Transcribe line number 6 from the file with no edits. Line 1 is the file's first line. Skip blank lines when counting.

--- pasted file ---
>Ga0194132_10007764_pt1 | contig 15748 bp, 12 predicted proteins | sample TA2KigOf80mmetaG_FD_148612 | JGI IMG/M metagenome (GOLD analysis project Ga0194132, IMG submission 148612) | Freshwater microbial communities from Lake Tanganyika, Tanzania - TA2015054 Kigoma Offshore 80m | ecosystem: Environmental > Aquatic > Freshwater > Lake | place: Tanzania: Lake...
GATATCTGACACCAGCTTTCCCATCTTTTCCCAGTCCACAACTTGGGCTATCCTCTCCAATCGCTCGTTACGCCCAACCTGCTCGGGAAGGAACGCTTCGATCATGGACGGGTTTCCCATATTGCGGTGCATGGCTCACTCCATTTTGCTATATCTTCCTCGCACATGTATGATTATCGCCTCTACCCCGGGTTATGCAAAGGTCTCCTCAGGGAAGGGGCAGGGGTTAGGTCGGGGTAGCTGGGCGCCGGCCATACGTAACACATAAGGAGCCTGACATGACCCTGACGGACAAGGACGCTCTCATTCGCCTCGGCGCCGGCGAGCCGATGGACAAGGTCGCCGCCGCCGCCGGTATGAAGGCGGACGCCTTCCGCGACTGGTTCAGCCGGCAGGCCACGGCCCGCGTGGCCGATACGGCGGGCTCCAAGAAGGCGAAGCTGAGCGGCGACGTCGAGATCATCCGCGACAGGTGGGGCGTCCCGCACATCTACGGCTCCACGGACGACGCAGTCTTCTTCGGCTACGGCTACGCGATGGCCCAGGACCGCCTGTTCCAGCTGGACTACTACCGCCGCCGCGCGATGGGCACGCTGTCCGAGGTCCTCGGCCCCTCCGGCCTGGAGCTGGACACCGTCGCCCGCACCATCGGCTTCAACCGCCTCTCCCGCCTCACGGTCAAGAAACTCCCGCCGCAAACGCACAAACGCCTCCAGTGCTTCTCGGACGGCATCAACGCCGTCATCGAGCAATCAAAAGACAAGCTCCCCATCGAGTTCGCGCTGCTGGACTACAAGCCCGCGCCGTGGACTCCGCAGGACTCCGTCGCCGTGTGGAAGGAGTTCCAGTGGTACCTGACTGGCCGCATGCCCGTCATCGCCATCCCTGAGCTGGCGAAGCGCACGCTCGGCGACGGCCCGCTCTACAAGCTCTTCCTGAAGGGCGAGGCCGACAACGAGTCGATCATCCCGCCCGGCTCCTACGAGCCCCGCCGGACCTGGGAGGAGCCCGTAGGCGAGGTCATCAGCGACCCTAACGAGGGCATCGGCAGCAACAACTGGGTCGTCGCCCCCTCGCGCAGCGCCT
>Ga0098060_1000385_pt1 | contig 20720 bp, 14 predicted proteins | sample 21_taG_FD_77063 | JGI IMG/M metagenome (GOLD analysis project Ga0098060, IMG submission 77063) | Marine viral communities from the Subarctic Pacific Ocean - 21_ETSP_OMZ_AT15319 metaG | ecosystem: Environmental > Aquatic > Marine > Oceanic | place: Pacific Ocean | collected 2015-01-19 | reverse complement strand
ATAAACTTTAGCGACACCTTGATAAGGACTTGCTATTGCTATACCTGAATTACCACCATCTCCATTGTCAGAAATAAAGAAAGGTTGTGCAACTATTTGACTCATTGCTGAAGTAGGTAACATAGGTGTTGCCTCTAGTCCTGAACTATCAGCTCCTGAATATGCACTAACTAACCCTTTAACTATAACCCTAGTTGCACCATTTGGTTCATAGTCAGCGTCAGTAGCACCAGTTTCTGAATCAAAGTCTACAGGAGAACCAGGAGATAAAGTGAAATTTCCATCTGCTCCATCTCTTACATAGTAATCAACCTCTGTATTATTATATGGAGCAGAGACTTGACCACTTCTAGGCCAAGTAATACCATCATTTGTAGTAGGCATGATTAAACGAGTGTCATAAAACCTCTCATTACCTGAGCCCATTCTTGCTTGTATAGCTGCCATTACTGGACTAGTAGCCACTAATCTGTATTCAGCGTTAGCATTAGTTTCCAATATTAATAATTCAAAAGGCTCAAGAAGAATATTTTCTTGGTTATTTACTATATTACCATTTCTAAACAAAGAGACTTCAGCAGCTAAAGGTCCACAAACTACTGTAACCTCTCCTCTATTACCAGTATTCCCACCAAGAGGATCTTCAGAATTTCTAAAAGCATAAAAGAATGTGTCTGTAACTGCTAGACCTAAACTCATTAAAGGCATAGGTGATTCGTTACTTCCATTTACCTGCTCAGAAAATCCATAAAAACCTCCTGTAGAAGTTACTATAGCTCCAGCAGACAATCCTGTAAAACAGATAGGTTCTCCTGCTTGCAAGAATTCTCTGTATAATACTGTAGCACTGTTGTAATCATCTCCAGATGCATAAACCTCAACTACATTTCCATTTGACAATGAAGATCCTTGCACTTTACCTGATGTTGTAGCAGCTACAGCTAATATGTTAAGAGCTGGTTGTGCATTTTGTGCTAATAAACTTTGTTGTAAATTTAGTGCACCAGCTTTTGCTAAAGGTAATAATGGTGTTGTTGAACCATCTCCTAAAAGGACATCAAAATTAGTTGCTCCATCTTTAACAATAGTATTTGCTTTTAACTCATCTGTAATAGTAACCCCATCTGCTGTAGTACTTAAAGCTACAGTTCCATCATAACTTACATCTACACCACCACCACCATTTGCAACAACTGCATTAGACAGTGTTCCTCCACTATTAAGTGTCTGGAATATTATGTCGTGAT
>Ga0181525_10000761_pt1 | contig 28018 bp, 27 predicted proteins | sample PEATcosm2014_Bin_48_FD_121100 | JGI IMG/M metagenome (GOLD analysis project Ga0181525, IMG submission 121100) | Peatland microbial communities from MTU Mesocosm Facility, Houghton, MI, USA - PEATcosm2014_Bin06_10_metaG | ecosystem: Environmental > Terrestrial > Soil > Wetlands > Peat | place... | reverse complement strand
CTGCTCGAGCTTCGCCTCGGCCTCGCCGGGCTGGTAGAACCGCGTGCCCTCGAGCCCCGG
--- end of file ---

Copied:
CTGCTCGAGCTTCGCCTCGGCCTCGCCGGGCTGGTAGAACCGCGTGCCCTCGAGCCCCGG